Translated: Reg Ketland (2008)
Edition: MacLehose Press, 2008
The central character of The Girl With the Dragon Tattoo, Mikael Blomkvist, is an investigative financial journalist who publishes a well-regarded magazine, Millennium. After its latest exposé of a corrupt businessman, he is sued for libel, and, abandoned by his sources, loses, leaving his career and reputation in ruins. But then he is offered a job by another well-known Swedish businessman, to spend a year writing a history of his family and their firm while really working on the mystery which has obsessed Henrik Vanger for forty years. In 1966, Vanger's great niece went missing, and he has mysteriously received a flower each anniversary of the disappearance.
Almost as important is the character who provides the title of the novel. Lisbeth Salander is in her twenties, but not permitted a full adult life by the Swedish state after her refusal to interact with the world around her as a child led to her institutionalisation as mentally deficient. Yet give her a problem which interests her, and she works obsessively on it, which combines with a photographic memory to make her a great investigator.
The Girl With the Dragon Tattoo is a gripping novel of investigation into the pastt of a fascinating but awful family, most of whom are nasty pieces of work, many of whom hate most of the others, who were heavily involved with Sweden's Nazi party, which includes drunks and hermits as well as obsessives. But it is actually the characters of Blomkvist and Salander which are the focus of the novel, and their strengths and shortcomings give a depth to it beyond that of most thrillers. It is also quite academic, as the action is mostly in the discoveries made about the past, but that doesn't stop the story being exciting. The background of the author as a financial investigative journalist similar to that of Blomkvist is clear not just from the verisimilitude of the setting, but from the style of writing, even in translation.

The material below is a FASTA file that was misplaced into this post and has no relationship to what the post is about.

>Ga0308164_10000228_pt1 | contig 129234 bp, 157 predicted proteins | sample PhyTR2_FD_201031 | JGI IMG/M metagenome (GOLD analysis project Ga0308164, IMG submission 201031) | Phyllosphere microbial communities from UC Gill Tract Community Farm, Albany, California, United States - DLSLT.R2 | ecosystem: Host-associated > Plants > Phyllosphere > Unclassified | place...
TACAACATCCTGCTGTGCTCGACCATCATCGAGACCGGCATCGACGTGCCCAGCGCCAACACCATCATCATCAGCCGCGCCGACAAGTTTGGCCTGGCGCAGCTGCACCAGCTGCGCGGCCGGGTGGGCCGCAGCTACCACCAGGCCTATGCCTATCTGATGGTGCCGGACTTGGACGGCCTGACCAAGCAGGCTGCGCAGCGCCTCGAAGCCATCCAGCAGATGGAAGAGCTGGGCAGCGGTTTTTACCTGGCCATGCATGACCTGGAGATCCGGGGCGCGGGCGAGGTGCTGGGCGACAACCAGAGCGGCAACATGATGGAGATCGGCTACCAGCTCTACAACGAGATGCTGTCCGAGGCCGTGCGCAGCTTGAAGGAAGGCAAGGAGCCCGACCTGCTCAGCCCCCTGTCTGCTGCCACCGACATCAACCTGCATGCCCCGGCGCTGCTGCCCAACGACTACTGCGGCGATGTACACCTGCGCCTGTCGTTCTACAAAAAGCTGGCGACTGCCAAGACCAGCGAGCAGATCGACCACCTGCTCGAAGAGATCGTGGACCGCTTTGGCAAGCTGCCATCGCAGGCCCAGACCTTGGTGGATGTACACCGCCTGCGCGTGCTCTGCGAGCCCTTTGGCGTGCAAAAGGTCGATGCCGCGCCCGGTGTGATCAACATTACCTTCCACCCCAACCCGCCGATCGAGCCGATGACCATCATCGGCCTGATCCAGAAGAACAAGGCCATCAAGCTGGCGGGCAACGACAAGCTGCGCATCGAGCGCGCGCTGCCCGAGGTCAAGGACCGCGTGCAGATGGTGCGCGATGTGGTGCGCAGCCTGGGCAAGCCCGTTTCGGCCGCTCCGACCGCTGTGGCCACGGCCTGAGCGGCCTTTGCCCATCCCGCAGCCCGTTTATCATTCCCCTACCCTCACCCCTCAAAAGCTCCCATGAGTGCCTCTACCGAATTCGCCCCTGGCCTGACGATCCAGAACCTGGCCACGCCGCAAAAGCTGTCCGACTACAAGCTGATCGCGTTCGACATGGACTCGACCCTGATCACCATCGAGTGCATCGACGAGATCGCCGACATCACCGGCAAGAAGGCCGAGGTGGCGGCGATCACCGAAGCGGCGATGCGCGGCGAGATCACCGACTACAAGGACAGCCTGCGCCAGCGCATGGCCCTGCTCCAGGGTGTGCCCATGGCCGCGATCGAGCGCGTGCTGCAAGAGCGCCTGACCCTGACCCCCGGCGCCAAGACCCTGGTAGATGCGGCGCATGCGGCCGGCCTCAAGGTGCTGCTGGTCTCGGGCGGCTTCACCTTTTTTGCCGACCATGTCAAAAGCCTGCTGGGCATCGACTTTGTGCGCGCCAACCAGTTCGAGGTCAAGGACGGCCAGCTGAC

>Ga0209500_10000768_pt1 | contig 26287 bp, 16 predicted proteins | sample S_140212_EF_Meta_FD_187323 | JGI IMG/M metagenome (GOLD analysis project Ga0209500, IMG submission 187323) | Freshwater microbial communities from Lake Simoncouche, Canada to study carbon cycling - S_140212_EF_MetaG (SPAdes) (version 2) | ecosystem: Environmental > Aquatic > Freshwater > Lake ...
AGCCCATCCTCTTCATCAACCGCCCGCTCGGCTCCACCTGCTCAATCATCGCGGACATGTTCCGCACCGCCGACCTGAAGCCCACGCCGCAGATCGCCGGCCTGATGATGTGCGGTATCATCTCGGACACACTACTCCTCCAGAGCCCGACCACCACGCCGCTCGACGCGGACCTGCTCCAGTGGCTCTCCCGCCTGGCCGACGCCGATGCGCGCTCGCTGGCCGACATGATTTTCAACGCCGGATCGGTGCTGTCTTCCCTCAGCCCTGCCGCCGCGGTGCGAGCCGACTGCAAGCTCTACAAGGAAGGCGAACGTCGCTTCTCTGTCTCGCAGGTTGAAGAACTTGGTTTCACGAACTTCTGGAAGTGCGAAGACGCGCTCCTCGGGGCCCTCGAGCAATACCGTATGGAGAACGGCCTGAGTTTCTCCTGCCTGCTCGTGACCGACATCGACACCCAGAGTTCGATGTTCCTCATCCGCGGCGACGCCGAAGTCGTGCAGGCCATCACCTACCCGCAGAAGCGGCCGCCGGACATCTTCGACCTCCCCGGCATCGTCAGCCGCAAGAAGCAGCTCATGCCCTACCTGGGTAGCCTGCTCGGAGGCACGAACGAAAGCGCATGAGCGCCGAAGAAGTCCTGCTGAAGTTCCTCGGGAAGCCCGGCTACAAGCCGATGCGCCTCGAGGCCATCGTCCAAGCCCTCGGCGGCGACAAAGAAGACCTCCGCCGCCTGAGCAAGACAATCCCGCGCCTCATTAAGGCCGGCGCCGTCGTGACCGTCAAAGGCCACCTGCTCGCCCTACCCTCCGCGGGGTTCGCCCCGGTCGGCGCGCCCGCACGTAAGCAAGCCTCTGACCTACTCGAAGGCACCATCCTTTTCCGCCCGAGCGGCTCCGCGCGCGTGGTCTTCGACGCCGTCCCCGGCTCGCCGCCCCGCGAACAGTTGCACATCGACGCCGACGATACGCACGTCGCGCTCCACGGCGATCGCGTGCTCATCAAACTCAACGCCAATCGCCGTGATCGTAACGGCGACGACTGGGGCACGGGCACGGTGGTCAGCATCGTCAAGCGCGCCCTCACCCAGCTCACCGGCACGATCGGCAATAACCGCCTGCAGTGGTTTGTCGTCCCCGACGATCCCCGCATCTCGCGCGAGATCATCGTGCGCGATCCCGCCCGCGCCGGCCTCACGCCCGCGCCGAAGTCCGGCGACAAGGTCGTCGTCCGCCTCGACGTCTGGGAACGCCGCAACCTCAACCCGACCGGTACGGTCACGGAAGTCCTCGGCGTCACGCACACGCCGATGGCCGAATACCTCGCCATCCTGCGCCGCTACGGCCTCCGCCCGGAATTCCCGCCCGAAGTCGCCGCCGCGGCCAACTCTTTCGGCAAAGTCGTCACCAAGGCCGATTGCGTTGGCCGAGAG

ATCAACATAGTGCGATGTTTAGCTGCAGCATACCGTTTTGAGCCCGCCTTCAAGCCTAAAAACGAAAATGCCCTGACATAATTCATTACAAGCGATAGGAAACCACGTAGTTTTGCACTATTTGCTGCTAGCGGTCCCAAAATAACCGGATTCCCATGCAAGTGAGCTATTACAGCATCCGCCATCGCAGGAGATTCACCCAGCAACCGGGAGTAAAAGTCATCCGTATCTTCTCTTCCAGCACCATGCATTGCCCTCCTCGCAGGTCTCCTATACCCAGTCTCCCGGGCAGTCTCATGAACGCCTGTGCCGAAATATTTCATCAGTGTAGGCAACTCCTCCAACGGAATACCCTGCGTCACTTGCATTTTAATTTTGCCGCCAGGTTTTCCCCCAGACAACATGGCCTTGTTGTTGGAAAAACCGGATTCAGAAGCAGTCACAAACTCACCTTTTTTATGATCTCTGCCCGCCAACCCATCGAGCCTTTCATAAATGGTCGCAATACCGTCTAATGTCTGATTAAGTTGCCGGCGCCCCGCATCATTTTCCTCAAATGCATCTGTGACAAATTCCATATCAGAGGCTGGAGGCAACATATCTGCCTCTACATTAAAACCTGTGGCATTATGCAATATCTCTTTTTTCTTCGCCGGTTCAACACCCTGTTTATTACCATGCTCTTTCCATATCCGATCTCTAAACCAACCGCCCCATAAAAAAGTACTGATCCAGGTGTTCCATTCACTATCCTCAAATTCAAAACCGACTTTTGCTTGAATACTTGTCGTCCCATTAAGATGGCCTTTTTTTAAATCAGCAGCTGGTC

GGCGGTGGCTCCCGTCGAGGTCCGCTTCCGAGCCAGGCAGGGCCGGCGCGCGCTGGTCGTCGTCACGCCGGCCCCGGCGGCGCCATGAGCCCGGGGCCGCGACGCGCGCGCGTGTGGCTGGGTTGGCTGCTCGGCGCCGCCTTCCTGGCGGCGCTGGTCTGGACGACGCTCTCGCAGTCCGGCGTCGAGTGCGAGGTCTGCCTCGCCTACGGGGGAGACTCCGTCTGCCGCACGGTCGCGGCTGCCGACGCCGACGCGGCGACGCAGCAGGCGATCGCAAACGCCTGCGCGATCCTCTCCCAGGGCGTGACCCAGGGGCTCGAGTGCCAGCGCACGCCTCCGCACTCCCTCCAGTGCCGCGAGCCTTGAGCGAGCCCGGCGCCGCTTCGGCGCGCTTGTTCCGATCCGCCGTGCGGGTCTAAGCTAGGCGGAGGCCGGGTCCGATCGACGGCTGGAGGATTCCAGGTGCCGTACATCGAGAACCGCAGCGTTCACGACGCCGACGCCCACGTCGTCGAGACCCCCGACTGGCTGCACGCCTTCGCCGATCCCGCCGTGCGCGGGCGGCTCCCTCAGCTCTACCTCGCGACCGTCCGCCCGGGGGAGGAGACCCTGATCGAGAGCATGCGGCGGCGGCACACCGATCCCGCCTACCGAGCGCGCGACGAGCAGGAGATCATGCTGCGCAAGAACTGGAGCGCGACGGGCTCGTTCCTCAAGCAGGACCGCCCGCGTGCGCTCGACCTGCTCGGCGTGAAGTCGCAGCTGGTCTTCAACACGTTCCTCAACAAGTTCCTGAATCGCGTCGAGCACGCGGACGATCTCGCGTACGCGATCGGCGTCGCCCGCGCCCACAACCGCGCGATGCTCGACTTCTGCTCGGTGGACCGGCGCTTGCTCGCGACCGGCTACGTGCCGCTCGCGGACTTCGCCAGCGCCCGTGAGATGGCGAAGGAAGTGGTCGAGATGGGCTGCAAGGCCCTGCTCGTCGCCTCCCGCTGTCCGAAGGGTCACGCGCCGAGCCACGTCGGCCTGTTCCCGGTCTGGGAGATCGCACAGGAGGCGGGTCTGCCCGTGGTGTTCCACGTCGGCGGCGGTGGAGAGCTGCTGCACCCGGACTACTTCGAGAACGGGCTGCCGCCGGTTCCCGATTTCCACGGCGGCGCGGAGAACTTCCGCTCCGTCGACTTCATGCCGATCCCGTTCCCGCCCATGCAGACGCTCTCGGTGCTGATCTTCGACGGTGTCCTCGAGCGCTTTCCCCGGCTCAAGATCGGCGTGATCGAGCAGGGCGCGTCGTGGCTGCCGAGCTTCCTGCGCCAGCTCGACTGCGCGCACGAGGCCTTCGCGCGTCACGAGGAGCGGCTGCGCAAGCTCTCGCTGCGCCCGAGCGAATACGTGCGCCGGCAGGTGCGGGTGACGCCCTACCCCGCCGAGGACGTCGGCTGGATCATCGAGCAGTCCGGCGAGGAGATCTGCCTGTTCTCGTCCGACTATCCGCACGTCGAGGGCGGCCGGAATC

A few years ago, there was a short space of time during which I read several great fantasy novels. This year, it seems to be the same with literary thrillers translated from Swedish. But this novel, and its successors in the Millennium trilogy, have made it to English a great deal quicker than The Gentlemen. Cynically, this seems to me to be at least partly because the story of their production - delivered to a publisher by a respected financial journalist who died before publication - gives an added marketing hook to the novels.
This is an excellent translation of an excellent novel, and I look forward to reading the remainder of the Millennium trilogy. My rating - 9/10.